Earliest life in the subcontinent dates back 300,000 to 500,000 years ago
In the Soan River Valley between the two Ice Ages, some 500,000 to 300,000 years ago, primitive humans lived. Some of the earliest relics of Stone Age humans were found in the Soan Valley near Rawalpindi. The inhabitants of this predominantly agricultural region learned to tame and husband animals and cultivate crops some 9,000 years ago.
Early Stone Age humans made stone pebble tools and hand axes and are most likely to have lived in temporary shelters made of sticks and leaves rather than caves. Middle Stone Age humans slowly learned to make better tools. They made flat pointed tools known as flakes which could be used as spearheads and knives.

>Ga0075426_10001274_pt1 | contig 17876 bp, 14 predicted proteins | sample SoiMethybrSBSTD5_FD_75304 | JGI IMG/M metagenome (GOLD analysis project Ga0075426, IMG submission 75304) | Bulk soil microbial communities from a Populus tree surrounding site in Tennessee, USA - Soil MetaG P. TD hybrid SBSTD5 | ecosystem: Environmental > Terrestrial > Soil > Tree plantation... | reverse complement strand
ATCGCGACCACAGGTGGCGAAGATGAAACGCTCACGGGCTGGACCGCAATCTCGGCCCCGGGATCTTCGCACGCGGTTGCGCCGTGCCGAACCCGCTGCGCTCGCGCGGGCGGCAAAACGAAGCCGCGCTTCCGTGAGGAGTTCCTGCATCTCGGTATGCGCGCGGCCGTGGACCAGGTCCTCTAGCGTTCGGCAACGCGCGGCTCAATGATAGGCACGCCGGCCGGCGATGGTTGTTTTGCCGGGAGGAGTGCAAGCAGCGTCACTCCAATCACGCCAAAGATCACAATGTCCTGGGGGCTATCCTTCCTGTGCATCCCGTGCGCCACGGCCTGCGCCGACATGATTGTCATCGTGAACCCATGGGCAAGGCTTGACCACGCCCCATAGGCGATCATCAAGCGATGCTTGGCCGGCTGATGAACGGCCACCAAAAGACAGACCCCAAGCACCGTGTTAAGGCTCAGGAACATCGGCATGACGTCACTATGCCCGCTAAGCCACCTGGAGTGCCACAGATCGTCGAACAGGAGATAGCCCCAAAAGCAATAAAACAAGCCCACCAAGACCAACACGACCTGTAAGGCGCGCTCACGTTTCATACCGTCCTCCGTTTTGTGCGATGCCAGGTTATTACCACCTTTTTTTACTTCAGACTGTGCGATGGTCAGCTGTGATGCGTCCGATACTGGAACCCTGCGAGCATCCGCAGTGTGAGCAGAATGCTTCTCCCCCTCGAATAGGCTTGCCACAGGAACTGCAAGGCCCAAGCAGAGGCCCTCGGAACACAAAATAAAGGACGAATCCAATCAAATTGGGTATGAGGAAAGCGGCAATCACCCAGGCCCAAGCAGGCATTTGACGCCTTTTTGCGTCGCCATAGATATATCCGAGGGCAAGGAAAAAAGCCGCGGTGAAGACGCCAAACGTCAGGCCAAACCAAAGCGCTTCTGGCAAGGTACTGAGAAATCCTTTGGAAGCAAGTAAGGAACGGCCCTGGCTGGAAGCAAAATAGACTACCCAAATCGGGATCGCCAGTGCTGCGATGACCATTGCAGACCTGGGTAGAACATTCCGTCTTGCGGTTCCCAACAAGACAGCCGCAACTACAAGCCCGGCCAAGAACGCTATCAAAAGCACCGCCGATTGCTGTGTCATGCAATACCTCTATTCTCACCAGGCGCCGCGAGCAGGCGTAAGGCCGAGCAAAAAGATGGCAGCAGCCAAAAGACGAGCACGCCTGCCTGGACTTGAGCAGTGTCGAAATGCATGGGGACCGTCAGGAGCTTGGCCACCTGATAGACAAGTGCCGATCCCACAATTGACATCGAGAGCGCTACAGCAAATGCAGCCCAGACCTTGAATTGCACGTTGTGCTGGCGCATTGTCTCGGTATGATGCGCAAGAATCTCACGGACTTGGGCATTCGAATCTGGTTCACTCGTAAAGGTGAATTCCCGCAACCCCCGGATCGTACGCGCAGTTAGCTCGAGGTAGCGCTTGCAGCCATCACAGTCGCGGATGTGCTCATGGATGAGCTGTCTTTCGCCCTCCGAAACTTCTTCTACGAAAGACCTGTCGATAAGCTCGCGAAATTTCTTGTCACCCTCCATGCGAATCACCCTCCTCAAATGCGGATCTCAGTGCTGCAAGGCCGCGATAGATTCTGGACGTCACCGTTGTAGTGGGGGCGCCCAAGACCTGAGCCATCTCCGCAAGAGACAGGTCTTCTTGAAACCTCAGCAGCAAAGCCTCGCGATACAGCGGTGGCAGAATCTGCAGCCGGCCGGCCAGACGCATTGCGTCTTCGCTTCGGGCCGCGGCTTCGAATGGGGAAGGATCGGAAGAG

As the Ice Age ended, only Homo sapiens (modern humans) survived while all other species perished. They were able to fight animals, find shelter in caves and stay warm with fire. Evidence of cave paintings can be found in Sanghao Valley Mardan in Khyber Pakhtunkhwa. Stone tools found here date back to 70,000 years ago.
Hussain, Jain. An Illustrated History of Pakistan (Book 1). Karachi: Oxford UP, 1981.